Home Government Brick Proposes ‘Slight’ Municipal Property Tax Increase for 2020

Brick Proposes ‘Slight’ Municipal Property Tax Increase for 2020

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Brick Municipal Building / Photo: Daniel Nee
Brick Municipal Building / Photo: Daniel Nee

Amidst an uncertain year ahead, Brick officials – over a teleconference system – introduced the 2020 municipal budget, which will come with a tax increase Mayor John Ducey described as “slight.”

The increase is just under 2 cents per $100 of assessed real estate valuation, which will translate to an increase of $55.87 per year for the owner of a home at the township average of $294,000. The budget proposal adds four police officers, but the tax increase mainly is attributed to increases in cost of employee health benefits and state-mandated pension contributions, Ducey said.

“We must continue services as a township,” said Ducey, in a short version of what is often a high-profile event in towns like Brick, which use a strong-mayor system of government. “That’s why we must move forward with the budget process.”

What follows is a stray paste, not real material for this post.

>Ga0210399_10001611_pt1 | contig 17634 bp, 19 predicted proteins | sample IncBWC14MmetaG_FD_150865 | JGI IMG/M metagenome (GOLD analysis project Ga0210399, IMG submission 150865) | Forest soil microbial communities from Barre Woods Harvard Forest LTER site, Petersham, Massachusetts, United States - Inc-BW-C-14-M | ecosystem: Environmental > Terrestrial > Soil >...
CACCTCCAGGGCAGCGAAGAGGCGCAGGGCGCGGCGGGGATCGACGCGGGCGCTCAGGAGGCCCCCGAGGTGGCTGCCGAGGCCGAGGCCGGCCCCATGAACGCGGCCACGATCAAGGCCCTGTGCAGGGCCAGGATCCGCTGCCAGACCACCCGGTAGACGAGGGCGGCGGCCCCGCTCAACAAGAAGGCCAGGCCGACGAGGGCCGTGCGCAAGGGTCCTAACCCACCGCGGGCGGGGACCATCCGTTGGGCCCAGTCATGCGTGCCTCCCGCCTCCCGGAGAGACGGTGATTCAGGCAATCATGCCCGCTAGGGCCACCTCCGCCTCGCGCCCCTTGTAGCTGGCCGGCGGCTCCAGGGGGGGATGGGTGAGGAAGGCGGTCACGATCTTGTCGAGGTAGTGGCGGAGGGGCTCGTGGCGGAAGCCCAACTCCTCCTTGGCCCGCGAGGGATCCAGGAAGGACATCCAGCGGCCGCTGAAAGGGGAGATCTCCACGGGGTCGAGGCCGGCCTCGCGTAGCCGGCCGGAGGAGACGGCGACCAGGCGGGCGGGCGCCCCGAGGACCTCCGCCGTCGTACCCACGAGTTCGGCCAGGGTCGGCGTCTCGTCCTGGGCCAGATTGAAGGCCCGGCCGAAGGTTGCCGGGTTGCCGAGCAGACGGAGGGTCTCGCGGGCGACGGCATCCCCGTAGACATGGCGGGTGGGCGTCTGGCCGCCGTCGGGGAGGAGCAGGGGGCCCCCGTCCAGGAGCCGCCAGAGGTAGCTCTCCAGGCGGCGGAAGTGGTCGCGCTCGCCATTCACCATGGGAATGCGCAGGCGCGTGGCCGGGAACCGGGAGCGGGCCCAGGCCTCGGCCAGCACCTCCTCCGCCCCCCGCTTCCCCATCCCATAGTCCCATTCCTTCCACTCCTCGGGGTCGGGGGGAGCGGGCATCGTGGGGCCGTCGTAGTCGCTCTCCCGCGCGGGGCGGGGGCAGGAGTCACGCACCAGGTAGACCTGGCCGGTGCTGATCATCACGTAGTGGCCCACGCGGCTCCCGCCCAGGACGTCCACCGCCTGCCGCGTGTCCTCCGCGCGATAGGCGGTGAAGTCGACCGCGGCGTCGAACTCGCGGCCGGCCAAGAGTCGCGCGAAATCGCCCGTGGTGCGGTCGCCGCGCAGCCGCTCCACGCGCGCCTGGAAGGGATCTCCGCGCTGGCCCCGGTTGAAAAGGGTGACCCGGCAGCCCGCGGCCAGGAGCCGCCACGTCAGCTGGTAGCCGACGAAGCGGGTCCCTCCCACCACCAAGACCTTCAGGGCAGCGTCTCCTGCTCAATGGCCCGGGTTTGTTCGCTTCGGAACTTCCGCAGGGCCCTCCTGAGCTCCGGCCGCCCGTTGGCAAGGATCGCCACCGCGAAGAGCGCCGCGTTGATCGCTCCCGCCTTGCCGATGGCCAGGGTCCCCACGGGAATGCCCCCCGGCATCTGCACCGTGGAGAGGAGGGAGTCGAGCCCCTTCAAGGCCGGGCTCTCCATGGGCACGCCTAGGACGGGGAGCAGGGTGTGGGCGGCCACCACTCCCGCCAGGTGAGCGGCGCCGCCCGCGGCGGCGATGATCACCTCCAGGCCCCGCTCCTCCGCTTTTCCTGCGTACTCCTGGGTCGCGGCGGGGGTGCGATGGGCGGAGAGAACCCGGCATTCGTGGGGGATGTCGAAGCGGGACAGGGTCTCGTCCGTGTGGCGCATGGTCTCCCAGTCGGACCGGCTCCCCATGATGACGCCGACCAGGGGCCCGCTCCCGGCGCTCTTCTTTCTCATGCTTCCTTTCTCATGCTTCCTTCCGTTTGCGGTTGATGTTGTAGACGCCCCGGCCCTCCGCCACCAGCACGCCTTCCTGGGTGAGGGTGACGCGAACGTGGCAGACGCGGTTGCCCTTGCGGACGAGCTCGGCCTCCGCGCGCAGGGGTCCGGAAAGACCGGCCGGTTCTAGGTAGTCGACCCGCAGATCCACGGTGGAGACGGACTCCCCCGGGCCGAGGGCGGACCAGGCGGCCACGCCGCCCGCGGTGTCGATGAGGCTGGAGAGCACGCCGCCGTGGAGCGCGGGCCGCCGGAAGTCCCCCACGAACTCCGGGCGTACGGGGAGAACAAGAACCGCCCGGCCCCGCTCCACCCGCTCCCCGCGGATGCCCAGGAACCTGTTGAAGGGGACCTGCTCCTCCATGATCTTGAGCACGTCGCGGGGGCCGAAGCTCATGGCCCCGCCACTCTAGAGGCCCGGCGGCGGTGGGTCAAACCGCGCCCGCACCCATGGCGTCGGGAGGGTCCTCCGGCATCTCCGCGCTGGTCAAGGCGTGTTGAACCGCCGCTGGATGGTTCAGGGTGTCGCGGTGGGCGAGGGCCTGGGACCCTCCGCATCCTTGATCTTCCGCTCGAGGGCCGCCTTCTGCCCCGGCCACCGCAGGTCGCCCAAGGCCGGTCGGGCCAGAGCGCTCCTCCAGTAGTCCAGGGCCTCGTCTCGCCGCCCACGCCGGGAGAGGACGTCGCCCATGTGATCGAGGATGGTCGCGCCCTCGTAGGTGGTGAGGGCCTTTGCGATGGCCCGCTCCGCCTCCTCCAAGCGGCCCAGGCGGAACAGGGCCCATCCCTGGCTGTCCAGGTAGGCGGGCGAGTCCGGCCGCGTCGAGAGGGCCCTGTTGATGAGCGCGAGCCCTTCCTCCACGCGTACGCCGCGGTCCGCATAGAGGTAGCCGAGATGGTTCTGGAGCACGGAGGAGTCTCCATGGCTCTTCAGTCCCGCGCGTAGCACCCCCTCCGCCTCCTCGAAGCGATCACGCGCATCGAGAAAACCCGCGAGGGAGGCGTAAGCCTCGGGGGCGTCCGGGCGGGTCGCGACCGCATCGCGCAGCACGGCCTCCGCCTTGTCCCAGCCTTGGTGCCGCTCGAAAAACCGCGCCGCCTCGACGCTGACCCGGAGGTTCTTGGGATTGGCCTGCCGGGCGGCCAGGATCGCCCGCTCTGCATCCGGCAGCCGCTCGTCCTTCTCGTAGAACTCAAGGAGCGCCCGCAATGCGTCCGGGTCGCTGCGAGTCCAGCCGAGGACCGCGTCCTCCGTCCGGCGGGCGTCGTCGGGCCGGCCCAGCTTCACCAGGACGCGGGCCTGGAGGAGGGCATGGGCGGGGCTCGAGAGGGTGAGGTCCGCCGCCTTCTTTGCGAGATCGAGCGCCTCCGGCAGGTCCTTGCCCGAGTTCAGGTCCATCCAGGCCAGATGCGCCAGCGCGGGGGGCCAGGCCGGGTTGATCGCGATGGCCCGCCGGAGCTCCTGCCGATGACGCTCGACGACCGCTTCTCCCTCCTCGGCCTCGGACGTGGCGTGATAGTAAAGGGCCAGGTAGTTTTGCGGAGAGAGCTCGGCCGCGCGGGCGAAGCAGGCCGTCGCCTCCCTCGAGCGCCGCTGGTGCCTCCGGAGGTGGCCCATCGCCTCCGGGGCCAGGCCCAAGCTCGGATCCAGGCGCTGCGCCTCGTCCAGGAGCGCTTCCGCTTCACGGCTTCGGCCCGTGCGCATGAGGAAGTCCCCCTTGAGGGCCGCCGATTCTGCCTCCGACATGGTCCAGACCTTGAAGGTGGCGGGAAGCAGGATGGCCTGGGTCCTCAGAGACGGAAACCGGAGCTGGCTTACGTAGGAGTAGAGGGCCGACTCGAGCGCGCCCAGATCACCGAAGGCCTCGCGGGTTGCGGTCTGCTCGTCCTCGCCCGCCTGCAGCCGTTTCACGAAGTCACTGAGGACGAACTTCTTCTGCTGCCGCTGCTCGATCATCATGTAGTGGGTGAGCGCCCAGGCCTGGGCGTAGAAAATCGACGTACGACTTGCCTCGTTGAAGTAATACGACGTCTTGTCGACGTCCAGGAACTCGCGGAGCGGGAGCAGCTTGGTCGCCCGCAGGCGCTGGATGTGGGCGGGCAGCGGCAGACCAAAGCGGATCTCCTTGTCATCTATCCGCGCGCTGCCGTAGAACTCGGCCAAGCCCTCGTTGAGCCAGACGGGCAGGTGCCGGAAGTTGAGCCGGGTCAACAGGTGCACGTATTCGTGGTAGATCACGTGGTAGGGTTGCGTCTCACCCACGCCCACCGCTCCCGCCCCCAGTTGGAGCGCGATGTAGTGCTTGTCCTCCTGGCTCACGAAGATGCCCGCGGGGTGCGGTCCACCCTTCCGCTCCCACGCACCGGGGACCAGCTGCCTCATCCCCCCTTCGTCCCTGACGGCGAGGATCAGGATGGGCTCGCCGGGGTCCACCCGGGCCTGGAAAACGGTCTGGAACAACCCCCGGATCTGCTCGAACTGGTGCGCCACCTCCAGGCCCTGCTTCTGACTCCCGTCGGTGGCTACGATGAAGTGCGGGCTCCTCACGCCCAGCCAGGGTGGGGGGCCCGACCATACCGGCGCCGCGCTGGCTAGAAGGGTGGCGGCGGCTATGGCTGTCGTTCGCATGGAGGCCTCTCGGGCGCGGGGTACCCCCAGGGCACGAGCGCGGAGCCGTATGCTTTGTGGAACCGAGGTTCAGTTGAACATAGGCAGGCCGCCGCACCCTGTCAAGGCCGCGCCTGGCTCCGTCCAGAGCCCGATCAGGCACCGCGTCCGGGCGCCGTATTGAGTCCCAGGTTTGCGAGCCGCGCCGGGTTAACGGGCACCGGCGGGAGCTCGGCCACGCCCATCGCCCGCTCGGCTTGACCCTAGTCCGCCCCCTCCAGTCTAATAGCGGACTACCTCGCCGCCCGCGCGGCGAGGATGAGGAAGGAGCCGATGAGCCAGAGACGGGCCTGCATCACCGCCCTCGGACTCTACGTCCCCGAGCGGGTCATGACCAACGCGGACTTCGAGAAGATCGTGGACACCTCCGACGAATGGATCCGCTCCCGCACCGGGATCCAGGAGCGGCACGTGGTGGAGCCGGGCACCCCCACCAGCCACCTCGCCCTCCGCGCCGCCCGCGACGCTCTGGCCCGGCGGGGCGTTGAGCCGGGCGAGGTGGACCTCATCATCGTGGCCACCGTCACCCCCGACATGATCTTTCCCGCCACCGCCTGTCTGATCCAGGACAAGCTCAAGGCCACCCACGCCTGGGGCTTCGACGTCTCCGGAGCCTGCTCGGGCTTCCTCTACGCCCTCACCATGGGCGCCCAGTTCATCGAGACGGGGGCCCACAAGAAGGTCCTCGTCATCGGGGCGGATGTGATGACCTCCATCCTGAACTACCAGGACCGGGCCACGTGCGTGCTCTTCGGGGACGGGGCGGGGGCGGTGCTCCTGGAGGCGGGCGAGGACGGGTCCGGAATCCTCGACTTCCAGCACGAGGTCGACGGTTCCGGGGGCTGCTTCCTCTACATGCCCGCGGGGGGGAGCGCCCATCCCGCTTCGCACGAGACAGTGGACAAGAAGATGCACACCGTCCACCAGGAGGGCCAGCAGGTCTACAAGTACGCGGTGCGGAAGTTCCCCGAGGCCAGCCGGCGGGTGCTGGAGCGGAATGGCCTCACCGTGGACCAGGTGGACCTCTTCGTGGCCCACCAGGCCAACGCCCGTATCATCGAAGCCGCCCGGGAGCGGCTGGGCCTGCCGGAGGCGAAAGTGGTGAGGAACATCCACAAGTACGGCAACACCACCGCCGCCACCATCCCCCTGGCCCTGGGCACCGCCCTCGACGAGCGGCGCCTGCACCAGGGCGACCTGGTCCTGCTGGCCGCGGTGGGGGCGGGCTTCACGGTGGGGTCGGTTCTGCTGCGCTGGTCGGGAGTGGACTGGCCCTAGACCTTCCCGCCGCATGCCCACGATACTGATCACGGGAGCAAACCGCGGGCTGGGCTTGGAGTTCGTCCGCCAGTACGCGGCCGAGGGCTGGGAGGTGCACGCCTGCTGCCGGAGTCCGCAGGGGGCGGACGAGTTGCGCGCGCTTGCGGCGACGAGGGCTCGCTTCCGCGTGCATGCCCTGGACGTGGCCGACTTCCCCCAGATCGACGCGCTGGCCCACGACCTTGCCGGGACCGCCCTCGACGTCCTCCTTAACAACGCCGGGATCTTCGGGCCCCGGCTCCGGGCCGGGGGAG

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The budget, in its entirety, is approximately $106 million. The exact figures were not available due to the virtual nature of the meeting and a lack of a physical copy of the proposal being available as it is in most years.

Overall, the municipal budget – which is not inclusive of any increases from school or county taxes – will rise $2,274,132, or just shy of 2 cents on the tax scale.

“We did ask our department heads to sharpen their pencils,” said Ducey, who explained his method for budgeting after being asked by a member of the public why the tax rate had increased.

During Ducey’s seven years as mayor, one budget year included a tax decrease while other included hikes that were largely negligible. Describing the need for an increase this year, the mayor pointed to the controversial vote earlier this decade where residents approved a large property tax increase in order to keep public works and other services.

“It started off a little bit higher [this year], but we don’t want to get in the ways of the past where there were zero percent, zero percent, then 24 percent,” Ducey said.

The council also authorized the use of its storm preparedness fund for response to the ongoing coronavirus pandemic.

“Government doesn’t stop, and we all must move forward to do our duties,” Ducey said.